How universities are promoting entrepreneurship – TechCrunch

15 institutions partnered to create a centralized pool of licensed IPs

earlier this year, 15 top US universities joined forces to start a one-stop shop, where corporations and startups can search and license patents.

Concert, Brown, Caltech, Columbia, Cornell, Harvard, University of Illinois, Michigan, Northwestern, Penn, Princeton, SUNY Binghamton, UC Berkeley, UCLA, University of Southern California and Yale University of Technology Licensing Program LLC (UTLP) licensed IP To create a centralized pool.

Higher education institutions comes as UTLP are upping their investment in the entrepreneurial pipeline to help more students begin graduation. In some examples, schools serve as accelerators, providing resources to students and helping them connect with VC to search for seed money.

To find out more about the new program and the university-to-startup pipeline, we talked to the following:

The UTLP initiative focuses more on licensing IP for existing companies rather than accelerating university startups.

Orin Herskowitz: UTLP’s effort is actually about licensing a somewhat broken interface between universities and very large companies in the tech sector when it comes to licensing intellectual property. But I know that USC and Columbia and many of our peers, especially in the last three to seven years, have helped our faculty students fulfill their entrepreneurial dreams and start startups around this exciting university of technology Has worked extensively.

The word “broken” jumped on me. Historically, what is the problem?

Orin Herskowitz: Universities have traditionally been a source of amazing, life-saving and life-improving inventions for decades. Google has a ton of new drugs and medical devices, cybersecurity improvements and search engines that have come out of universities in the last few years, which were federally funded and developed in laboratories, and then they are either Startup or Licensed Industry. And it did very well. Over the last few decades at least, that interface has, in fact, worked really well in some areas, but less well in others. Therefore, in life sciences, in energy, in advanced materials, in those industries, a lot of the time, these innovations that make a big impact on society are actually based on one or two or three core Eureka moments. For example, there is one or two patents that are a major cancer drug.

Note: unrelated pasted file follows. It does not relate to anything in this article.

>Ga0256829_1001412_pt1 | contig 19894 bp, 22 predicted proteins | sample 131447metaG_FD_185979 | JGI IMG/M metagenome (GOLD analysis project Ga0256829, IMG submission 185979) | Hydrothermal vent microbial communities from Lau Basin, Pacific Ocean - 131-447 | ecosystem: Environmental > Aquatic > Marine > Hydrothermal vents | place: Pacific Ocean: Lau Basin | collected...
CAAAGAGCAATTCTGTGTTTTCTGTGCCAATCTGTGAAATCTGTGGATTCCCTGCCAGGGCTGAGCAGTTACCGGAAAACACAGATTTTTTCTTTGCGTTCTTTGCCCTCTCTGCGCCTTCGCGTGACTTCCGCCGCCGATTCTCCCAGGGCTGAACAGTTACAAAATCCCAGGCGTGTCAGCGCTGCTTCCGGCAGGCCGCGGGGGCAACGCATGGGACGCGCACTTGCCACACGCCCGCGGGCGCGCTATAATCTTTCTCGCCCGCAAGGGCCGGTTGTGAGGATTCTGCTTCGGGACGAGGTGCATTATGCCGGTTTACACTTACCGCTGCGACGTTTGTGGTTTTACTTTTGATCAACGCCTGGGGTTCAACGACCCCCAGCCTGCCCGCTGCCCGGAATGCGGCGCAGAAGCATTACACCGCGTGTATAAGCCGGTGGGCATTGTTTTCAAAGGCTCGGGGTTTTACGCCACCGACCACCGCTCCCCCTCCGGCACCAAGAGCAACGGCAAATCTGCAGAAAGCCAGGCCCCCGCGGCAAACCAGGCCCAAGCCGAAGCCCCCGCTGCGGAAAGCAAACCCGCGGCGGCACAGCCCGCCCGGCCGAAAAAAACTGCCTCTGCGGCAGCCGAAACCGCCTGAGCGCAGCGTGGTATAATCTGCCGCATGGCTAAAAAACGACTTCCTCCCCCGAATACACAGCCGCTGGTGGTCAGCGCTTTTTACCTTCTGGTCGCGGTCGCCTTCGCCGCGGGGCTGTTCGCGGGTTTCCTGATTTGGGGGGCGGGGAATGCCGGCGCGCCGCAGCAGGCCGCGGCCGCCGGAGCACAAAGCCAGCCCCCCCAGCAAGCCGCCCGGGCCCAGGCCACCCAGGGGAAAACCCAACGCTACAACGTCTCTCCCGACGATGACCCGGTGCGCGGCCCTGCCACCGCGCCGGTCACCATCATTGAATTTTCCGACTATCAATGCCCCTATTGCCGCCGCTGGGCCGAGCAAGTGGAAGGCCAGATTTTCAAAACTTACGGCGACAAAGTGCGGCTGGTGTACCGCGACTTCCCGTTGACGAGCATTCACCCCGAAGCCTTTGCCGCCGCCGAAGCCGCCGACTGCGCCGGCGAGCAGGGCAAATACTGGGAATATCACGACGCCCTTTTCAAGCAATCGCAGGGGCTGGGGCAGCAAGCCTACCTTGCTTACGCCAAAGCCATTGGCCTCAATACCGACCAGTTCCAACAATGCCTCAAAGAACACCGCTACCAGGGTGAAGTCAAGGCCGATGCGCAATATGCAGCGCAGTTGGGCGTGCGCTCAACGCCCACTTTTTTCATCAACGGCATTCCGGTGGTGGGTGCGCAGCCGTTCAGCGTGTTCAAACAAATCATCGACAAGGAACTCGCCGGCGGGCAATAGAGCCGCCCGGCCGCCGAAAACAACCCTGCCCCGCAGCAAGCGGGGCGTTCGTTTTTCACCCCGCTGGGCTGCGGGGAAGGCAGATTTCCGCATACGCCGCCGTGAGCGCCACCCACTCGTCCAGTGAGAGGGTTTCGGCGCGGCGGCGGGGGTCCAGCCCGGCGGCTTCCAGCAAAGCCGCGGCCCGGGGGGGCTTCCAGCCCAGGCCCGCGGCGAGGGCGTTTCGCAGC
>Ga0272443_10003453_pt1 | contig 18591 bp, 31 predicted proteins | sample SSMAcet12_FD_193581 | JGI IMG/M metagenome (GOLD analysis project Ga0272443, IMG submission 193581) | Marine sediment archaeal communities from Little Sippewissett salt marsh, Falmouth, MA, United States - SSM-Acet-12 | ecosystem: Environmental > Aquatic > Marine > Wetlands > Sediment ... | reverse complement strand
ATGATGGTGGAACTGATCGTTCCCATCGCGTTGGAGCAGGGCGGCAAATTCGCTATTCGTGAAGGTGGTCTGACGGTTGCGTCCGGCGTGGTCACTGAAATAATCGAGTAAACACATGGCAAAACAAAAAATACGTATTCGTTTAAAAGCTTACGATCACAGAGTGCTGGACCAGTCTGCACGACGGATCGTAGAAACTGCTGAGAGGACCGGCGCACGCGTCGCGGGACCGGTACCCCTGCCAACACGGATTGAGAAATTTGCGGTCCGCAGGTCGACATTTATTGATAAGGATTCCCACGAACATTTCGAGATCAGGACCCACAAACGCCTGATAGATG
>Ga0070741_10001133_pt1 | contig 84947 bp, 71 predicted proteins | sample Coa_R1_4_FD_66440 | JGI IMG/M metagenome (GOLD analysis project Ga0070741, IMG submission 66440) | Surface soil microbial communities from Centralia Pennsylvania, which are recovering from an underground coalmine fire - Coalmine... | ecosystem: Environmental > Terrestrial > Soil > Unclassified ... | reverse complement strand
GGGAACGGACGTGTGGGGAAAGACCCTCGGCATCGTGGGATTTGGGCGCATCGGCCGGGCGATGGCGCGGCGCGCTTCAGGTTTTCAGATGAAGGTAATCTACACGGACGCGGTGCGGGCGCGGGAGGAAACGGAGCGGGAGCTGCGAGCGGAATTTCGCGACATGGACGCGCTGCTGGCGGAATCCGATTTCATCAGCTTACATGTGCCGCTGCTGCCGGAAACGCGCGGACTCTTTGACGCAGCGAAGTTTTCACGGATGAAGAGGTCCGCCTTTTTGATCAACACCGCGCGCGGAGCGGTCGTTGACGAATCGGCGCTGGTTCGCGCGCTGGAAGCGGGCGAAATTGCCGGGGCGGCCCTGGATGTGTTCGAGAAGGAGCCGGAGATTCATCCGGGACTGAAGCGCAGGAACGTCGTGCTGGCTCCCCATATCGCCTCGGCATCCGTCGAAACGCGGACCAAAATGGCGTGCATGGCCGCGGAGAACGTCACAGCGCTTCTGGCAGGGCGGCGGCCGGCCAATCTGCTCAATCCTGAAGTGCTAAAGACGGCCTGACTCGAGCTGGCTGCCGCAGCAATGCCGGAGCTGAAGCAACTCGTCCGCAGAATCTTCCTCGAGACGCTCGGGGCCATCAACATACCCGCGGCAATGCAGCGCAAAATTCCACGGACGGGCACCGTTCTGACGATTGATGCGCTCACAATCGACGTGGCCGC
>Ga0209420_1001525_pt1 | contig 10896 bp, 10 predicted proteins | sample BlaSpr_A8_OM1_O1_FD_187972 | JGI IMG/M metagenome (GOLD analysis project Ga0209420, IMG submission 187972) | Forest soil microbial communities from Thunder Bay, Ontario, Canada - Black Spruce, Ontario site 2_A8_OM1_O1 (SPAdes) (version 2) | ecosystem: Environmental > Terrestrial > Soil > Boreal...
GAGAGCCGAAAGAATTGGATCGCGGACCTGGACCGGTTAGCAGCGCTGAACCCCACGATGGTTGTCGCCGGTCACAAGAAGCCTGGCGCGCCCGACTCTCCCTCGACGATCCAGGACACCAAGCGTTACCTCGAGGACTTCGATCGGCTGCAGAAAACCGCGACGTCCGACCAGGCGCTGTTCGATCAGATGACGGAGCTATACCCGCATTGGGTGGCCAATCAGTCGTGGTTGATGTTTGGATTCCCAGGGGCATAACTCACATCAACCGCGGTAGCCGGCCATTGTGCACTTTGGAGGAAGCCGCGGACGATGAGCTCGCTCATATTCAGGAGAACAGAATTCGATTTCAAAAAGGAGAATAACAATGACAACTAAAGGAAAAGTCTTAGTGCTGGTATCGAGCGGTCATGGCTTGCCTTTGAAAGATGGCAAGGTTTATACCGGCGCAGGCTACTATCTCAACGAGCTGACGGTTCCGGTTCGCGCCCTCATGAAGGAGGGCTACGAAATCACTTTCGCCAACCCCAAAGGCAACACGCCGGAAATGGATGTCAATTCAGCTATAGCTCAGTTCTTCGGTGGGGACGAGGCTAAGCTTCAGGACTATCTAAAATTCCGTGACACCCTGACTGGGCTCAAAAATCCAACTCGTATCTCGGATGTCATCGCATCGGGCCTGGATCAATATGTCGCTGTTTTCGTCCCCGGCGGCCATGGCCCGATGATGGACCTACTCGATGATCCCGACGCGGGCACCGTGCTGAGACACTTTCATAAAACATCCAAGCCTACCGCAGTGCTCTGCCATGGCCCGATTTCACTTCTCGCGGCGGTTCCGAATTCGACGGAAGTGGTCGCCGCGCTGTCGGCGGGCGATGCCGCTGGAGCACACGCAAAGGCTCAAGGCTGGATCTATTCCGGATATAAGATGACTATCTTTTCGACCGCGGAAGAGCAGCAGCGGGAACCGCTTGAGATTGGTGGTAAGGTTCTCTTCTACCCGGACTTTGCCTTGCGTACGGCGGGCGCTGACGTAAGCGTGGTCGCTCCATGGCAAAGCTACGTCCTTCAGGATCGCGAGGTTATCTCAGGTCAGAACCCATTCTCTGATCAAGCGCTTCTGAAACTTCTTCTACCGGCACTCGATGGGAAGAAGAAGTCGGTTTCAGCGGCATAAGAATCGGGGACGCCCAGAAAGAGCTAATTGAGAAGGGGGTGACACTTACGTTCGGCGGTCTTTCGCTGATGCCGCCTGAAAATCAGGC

In the tech space however, this is a very different dynamic because, over time, these inventions are incredibly important and they launch a whole new generation of products and services, but the problem is that a new device, such as the iPhone , Or a piece of software, can rely on dozens or hundreds of innovations from many different universities as opposed to just one or two.

Obviously not every success needs the launch of a startup. I think most of these things that are coming up would make the most sense to work with existing companies.

Jennifer Dyer: We have all focused on this renewed focus on innovation within the university and are really helping our students and teachers who want to launch companies that want to start companies. If you look at the space, to help educate our students that launching a company in a high-tech space may mean they have to get 100 different licenses, so maybe that makes sense Is not. We are not obtaining any licenses, and this does not prevent anyone from proceeding with this technology. This is probably the first pool in the high-tech space to have non-essential patents, which makes it somewhat unique. Because if you look back, most of the pool standards have been around the required patents.

The question of specificity is an interesting one. You will not give exclusive rights to the right fee?